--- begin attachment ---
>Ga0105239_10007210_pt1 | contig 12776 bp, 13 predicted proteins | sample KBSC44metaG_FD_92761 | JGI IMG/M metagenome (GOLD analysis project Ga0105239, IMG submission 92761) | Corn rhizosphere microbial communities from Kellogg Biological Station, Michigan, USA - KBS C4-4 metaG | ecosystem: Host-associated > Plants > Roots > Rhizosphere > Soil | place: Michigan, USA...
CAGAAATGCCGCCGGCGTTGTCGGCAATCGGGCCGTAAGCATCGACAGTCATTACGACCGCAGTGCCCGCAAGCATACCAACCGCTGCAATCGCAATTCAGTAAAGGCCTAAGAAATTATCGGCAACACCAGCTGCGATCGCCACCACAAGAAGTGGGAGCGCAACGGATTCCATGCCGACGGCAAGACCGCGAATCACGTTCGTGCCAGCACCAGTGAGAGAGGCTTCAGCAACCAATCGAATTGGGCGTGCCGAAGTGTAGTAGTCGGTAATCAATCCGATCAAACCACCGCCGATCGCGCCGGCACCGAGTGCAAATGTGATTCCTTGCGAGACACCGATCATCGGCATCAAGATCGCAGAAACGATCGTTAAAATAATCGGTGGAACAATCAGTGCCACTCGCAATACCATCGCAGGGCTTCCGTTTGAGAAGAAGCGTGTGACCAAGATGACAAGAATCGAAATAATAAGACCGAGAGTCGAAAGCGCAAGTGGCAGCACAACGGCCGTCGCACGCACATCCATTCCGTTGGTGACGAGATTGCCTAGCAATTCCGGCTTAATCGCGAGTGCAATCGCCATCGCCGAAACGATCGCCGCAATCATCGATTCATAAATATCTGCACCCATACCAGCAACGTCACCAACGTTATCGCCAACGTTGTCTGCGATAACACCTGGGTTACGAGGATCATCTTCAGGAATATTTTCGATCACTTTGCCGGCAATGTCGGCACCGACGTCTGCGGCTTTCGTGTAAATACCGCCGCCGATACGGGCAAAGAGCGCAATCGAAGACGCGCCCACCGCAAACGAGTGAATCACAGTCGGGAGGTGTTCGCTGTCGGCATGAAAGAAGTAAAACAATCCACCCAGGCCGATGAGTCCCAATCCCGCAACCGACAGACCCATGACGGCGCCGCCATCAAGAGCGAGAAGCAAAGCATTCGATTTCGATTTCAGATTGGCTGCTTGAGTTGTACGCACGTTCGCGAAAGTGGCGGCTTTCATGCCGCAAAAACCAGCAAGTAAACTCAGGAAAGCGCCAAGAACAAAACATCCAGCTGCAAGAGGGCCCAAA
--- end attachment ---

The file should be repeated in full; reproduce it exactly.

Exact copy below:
>Ga0105239_10007210_pt1 | contig 12776 bp, 13 predicted proteins | sample KBSC44metaG_FD_92761 | JGI IMG/M metagenome (GOLD analysis project Ga0105239, IMG submission 92761) | Corn rhizosphere microbial communities from Kellogg Biological Station, Michigan, USA - KBS C4-4 metaG | ecosystem: Host-associated > Plants > Roots > Rhizosphere > Soil | place: Michigan, USA...
CAGAAATGCCGCCGGCGTTGTCGGCAATCGGGCCGTAAGCATCGACAGTCATTACGACCGCAGTGCCCGCAAGCATACCAACCGCTGCAATCGCAATTCAGTAAAGGCCTAAGAAATTATCGGCAACACCAGCTGCGATCGCCACCACAAGAAGTGGGAGCGCAACGGATTCCATGCCGACGGCAAGACCGCGAATCACGTTCGTGCCAGCACCAGTGAGAGAGGCTTCAGCAACCAATCGAATTGGGCGTGCCGAAGTGTAGTAGTCGGTAATCAATCCGATCAAACCACCGCCGATCGCGCCGGCACCGAGTGCAAATGTGATTCCTTGCGAGACACCGATCATCGGCATCAAGATCGCAGAAACGATCGTTAAAATAATCGGTGGAACAATCAGTGCCACTCGCAATACCATCGCAGGGCTTCCGTTTGAGAAGAAGCGTGTGACCAAGATGACAAGAATCGAAATAATAAGACCGAGAGTCGAAAGCGCAAGTGGCAGCACAACGGCCGTCGCACGCACATCCATTCCGTTGGTGACGAGATTGCCTAGCAATTCCGGCTTAATCGCGAGTGCAATCGCCATCGCCGAAACGATCGCCGCAATCATCGATTCATAAATATCTGCACCCATACCAGCAACGTCACCAACGTTATCGCCAACGTTGTCTGCGATAACACCTGGGTTACGAGGATCATCTTCAGGAATATTTTCGATCACTTTGCCGGCAATGTCGGCACCGACGTCTGCGGCTTTCGTGTAAATACCGCCGCCGATACGGGCAAAGAGCGCAATCGAAGACGCGCCCACCGCAAACGAGTGAATCACAGTCGGGAGGTGTTCGCTGTCGGCATGAAAGAAGTAAAACAATCCACCCAGGCCGATGAGTCCCAATCCCGCAACCGACAGACCCATGACGGCGCCGCCATCAAGAGCGAGAAGCAAAGCATTCGATTTCGATTTCAGATTGGCTGCTTGAGTTGTACGCACGTTCGCGAAAGTGGCGGCTTTCATGCCGCAAAAACCAGCAAGTAAACTCAGGAAAGCGCCAAGAACAAAACATCCAGCTGCAAGAGGGCCCAAA